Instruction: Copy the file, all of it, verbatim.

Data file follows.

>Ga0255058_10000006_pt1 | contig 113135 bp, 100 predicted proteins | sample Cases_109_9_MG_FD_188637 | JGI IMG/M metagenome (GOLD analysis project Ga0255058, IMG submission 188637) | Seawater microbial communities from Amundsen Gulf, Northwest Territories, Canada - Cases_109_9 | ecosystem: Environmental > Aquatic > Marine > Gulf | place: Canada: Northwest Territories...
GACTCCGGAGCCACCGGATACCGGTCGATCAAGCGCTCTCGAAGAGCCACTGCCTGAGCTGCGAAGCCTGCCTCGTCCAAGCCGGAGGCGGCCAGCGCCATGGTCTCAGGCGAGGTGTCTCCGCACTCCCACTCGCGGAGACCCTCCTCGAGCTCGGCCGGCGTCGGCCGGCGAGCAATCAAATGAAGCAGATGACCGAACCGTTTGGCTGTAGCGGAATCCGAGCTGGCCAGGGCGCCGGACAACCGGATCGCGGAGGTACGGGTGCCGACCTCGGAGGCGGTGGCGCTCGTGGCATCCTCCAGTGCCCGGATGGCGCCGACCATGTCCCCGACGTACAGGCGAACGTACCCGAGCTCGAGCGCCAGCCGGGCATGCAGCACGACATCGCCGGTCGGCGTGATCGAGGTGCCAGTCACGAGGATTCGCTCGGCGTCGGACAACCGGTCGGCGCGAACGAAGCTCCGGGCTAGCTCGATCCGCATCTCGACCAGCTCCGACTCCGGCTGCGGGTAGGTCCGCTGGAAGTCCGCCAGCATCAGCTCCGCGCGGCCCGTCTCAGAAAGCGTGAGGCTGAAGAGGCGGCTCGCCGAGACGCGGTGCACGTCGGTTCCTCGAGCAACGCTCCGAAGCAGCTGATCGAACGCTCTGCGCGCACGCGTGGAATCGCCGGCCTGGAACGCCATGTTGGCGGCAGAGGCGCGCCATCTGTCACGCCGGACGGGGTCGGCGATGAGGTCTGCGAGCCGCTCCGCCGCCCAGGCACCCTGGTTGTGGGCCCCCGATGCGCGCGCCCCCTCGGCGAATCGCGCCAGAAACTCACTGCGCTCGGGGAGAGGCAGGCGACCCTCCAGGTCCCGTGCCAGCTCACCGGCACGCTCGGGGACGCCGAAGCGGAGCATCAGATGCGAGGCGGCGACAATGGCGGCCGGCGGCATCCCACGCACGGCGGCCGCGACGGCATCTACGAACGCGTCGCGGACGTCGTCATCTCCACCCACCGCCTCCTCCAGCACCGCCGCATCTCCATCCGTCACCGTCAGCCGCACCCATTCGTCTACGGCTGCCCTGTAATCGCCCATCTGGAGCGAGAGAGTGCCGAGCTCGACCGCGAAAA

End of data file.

>Ga0255058_10000006_pt1 | contig 113135 bp, 100 predicted proteins | sample Cases_109_9_MG_FD_188637 | JGI IMG/M metagenome (GOLD analysis project Ga0255058, IMG submission 188637) | Seawater microbial communities from Amundsen Gulf, Northwest Territories, Canada - Cases_109_9 | ecosystem: Environmental > Aquatic > Marine > Gulf | place: Canada: Northwest Territories...
GACTCCGGAGCCACCGGATACCGGTCGATCAAGCGCTCTCGAAGAGCCACTGCCTGAGCTGCGAAGCCTGCCTCGTCCAAGCCGGAGGCGGCCAGCGCCATGGTCTCAGGCGAGGTGTCTCCGCACTCCCACTCGCGGAGACCCTCCTCGAGCTCGGCCGGCGTCGGCCGGCGAGCAATCAAATGAAGCAGATGACCGAACCGTTTGGCTGTAGCGGAATCCGAGCTGGCCAGGGCGCCGGACAACCGGATCGCGGAGGTACGGGTGCCGACCTCGGAGGCGGTGGCGCTCGTGGCATCCTCCAGTGCCCGGATGGCGCCGACCATGTCCCCGACGTACAGGCGAACGTACCCGAGCTCGAGCGCCAGCCGGGCATGCAGCACGACATCGCCGGTCGGCGTGATCGAGGTGCCAGTCACGAGGATTCGCTCGGCGTCGGACAACCGGTCGGCGCGAACGAAGCTCCGGGCTAGCTCGATCCGCATCTCGACCAGCTCCGACTCCGGCTGCGGGTAGGTCCGCTGGAAGTCCGCCAGCATCAGCTCCGCGCGGCCCGTCTCAGAAAGCGTGAGGCTGAAGAGGCGGCTCGCCGAGACGCGGTGCACGTCGGTTCCTCGAGCAACGCTCCGAAGCAGCTGATCGAACGCTCTGCGCGCACGCGTGGAATCGCCGGCCTGGAACGCCATGTTGGCGGCAGAGGCGCGCCATCTGTCACGCCGGACGGGGTCGGCGATGAGGTCTGCGAGCCGCTCCGCCGCCCAGGCACCCTGGTTGTGGGCCCCCGATGCGCGCGCCCCCTCGGCGAATCGCGCCAGAAACTCACTGCGCTCGGGGAGAGGCAGGCGACCCTCCAGGTCCCGTGCCAGCTCACCGGCACGCTCGGGGACGCCGAAGCGGAGCATCAGATGCGAGGCGGCGACAATGGCGGCCGGCGGCATCCCACGCACGGCGGCCGCGACGGCATCTACGAACGCGTCGCGGACGTCGTCATCTCCACCCACCGCCTCCTCCAGCACCGCCGCATCTCCATCCGTCACCGTCAGCCGCACCCATTCGTCTACGGCTGCCCTGTAATCGCCCATCTGGAGCGAGAGAGTGCCGAGCTCGACCGCGAAAA